Margaret

IOL Margaret new (L-R) Sarah Steele as Becky, Anna Paquin as Lisa Cohen and Matthew Broderick as Andrew Van Tassel in "MARGARET" a 2011 film directed by Kenneth Lonergan. NYTCREDIT: Myles Aronowitz/Fox Searchlight Pictures

MARGARET

DIRECTOR: Kenneth Lonergan

CAST: Anna Paquin, J Smith-Cameron, Jean Reno, Jeannie Berlin, Allison Janney, Matthew Broderick, Kieran Culkin, Mark Ruffalo, Matt Damon, Rosemarie DeWitt

CLASSIFICATION: 16 LSNV

RUNNING TIME: 150 minutes

RATING: 3 stars (out of 5)

Sheri Linden

IN ‘MARGARET’ Kenneth Lonergan has created a kind of Upper West Side opera in which the arias are tirades, the duets shouting matches. The prickly heroine of the piece, a smart, angry teen convincingly played by a pre-’True Blood’ Anna Paquin, embarks on a mission whose ostensible goal is justice on behalf of an accident victim, but which serves more directly to forestall her own pain and guilt over the role she played in the horrific event.

Playwright/screenwriter Lonergan’s long-delayed follow-up to his acclaimed debut, 2000’s ‘You Can Count on Me’, is in some ways as indulgent as its privileged protagonist’s sense of self-drama — the two-and-a-half-hour film’s first 60 minutes, especially, could benefit from a more succinct approach. At the same time, nearly every scene is acutely observed, a strong cast fully inhabiting Lonergan’s symphonic collision of ideas and in tune with his ear for the harsh poetry of New York language, variously hyperbolic and sparing, engaged and self-protective.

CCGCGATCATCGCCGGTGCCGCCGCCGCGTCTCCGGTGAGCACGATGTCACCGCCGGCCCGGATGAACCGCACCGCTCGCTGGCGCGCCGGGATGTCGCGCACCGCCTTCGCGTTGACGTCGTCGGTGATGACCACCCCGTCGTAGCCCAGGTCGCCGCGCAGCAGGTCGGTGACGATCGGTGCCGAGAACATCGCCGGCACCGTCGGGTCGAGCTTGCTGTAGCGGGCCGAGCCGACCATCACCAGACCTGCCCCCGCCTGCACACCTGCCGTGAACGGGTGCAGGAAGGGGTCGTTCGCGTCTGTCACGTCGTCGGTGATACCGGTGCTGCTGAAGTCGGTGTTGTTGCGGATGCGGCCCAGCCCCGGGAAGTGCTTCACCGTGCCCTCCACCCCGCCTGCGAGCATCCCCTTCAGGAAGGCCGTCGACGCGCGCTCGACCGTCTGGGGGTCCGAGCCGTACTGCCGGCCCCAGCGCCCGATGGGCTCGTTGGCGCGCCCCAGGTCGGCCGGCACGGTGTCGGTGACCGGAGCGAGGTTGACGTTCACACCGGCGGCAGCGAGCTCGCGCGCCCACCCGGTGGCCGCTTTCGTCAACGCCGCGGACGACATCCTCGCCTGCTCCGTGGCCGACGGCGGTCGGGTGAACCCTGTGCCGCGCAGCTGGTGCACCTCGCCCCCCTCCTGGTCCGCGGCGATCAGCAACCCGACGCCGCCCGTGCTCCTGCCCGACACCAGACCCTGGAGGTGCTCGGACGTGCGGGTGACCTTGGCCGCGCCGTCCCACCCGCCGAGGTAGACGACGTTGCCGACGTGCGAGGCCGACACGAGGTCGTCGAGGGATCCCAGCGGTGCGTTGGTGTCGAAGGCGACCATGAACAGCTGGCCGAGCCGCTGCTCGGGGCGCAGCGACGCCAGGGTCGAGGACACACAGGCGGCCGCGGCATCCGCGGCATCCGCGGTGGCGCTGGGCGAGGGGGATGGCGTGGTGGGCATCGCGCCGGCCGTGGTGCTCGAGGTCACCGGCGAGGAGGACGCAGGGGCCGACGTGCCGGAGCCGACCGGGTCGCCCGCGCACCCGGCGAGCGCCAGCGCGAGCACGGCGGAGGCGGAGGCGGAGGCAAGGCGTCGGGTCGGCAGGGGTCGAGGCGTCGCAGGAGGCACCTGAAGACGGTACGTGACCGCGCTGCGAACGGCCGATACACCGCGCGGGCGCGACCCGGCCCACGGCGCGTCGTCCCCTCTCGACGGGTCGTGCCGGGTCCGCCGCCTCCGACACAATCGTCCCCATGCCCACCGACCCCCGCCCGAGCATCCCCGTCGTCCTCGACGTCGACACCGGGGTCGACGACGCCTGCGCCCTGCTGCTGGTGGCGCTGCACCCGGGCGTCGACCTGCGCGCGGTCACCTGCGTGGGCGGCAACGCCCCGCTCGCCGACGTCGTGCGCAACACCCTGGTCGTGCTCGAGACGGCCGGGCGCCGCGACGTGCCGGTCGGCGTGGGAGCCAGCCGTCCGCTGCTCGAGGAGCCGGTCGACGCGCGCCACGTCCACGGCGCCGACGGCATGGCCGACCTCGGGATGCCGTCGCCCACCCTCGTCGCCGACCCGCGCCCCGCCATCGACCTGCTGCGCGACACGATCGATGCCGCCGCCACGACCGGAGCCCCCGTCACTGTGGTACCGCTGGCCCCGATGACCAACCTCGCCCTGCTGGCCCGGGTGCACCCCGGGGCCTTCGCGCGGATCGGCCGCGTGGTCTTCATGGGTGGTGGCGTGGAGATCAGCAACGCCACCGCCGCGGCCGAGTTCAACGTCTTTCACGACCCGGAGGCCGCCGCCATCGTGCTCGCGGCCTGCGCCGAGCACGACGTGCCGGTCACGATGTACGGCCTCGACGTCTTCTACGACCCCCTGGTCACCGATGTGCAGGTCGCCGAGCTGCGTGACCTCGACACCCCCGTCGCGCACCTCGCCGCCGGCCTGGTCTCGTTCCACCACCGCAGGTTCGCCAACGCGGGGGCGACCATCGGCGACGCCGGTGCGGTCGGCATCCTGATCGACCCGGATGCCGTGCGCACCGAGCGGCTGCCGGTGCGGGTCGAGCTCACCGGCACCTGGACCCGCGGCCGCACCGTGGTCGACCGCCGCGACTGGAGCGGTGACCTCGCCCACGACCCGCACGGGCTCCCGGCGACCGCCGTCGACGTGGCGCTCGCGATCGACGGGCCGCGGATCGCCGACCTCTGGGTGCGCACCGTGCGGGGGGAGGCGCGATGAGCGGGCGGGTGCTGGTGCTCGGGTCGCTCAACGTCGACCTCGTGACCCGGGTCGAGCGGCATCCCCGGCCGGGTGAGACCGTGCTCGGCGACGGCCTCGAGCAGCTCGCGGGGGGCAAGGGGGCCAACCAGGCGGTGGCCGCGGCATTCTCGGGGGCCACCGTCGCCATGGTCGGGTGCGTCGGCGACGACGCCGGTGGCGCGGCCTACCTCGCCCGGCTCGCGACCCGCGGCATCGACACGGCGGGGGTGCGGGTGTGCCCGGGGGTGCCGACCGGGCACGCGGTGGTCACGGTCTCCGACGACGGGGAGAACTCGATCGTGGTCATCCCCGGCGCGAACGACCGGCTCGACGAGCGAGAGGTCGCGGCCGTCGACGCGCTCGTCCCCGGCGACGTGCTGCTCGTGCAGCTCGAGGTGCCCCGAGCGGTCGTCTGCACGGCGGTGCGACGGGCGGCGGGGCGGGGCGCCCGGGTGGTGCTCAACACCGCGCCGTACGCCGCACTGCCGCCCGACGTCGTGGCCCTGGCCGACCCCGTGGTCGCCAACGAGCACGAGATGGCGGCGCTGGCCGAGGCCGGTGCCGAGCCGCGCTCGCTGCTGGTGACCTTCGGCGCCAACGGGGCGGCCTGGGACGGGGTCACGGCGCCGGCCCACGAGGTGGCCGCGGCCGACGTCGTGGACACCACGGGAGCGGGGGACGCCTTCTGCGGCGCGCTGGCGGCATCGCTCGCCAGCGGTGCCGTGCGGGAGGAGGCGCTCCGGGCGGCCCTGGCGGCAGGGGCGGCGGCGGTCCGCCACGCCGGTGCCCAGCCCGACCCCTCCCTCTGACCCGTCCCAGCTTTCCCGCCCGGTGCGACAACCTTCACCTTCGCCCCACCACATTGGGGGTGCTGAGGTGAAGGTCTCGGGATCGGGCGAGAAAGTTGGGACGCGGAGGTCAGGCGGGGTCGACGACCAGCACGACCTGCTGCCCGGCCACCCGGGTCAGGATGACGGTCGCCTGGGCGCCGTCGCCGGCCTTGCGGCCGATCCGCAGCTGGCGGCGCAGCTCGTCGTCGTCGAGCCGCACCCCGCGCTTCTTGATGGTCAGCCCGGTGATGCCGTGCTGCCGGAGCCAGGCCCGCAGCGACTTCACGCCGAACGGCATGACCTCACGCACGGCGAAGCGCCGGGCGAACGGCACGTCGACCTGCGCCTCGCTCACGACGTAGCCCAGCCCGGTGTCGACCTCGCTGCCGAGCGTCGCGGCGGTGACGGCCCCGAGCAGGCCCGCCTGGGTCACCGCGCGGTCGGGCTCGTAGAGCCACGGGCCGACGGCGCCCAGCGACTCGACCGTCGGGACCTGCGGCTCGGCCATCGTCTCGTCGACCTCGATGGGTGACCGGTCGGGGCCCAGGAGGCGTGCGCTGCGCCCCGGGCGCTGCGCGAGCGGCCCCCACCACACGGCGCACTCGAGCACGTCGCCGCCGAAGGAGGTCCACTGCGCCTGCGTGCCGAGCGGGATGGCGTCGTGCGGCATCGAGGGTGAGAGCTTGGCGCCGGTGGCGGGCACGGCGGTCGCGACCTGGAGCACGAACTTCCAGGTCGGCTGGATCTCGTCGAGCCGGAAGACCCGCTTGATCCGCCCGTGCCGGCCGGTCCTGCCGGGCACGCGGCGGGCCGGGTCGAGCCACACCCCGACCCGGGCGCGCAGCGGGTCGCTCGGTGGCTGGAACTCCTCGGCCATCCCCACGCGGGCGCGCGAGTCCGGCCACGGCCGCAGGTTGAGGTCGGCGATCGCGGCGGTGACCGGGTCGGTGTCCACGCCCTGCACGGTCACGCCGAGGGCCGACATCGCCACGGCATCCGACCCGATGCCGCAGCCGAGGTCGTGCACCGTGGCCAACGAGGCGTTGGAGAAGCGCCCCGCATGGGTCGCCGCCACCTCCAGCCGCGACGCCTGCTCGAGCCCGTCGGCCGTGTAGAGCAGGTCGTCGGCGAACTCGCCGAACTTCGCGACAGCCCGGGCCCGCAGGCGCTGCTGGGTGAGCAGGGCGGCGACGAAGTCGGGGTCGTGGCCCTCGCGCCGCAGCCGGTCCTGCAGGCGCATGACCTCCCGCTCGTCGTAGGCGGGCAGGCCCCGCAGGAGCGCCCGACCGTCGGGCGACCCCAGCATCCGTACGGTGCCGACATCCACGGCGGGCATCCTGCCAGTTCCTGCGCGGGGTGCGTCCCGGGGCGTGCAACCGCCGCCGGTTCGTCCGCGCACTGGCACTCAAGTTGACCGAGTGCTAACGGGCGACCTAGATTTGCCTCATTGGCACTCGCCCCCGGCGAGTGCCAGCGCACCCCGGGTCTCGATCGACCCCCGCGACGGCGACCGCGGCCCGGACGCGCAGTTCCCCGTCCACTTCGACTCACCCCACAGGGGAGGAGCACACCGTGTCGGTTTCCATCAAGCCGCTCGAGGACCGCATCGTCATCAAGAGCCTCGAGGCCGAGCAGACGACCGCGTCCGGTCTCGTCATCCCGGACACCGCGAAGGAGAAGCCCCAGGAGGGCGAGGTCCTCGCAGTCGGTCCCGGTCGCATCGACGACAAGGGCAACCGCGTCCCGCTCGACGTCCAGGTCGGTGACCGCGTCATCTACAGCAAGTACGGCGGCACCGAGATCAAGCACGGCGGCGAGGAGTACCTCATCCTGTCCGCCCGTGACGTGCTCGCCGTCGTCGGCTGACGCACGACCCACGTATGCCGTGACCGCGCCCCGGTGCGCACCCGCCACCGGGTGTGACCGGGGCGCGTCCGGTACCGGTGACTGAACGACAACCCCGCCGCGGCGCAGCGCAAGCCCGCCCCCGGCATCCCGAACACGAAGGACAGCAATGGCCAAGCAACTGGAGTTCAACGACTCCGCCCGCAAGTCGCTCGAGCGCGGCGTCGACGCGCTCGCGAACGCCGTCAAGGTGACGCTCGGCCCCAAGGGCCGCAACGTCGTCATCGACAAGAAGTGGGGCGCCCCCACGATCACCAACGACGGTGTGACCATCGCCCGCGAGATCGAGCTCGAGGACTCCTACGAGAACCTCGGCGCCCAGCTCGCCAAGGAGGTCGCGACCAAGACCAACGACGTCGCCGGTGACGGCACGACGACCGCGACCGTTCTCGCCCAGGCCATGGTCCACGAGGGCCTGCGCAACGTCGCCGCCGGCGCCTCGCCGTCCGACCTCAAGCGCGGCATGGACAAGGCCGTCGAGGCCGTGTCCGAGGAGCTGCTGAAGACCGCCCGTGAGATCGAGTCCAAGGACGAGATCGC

Originally slated for release in 2007 (when Paquin wasn’t nearing 30, and with the late Sydney Pollack and Anthony Minghella among its producers), the film was stalled by legal battles around a protracted struggle in the editing room. A raggedness is still apparent, but if some scenes are too long and some repetitive, they’re never predictable. Critical response and word-of-mouth will be the key for this study of a character who can be as wearing to the audience as those around her, a film that’s far less conventional and intimate than Lonergan’s first feature.

At the beginning of ‘Margaret’, the most burning problem for Paquin’s Lisa Cohen – confident and seemingly older than her years but still essentially an innocent – is the search for a cowboy hat for a visit to her father out West. As a direct result of that ironic sartorial quest, she distracts a city bus driver (Mark Ruffalo) to the point where he runs over a pedestrian (Allison Janney). Lisa rushes straight to the centre of the bloody scene, offering the dying woman what comfort she can. Not wanting the driver to lose his job, she lies to police investigators about the crash.

But after an extended series of communication breakdowns with just about everyone in her life, plus a couple of gruesome nightmare visions, Lisa can’t rest until the truth is out.

Lisa acts out in many of the usual ways, the drugs and sex courtesy of a too-cool-to-strut schoolmate (Kieran Culkin).

Her fearless determination to make things right leads to confrontations with cops as well as the bus driver and his wife (Rosemarie DeWitt), and she forges a thorny alliance with the dead woman’s closest friend (a welcome screen return by Jeannie Berlin). Together they pursue a lawsuit against the MTA, and the language-driven film enters the realm of legalese.

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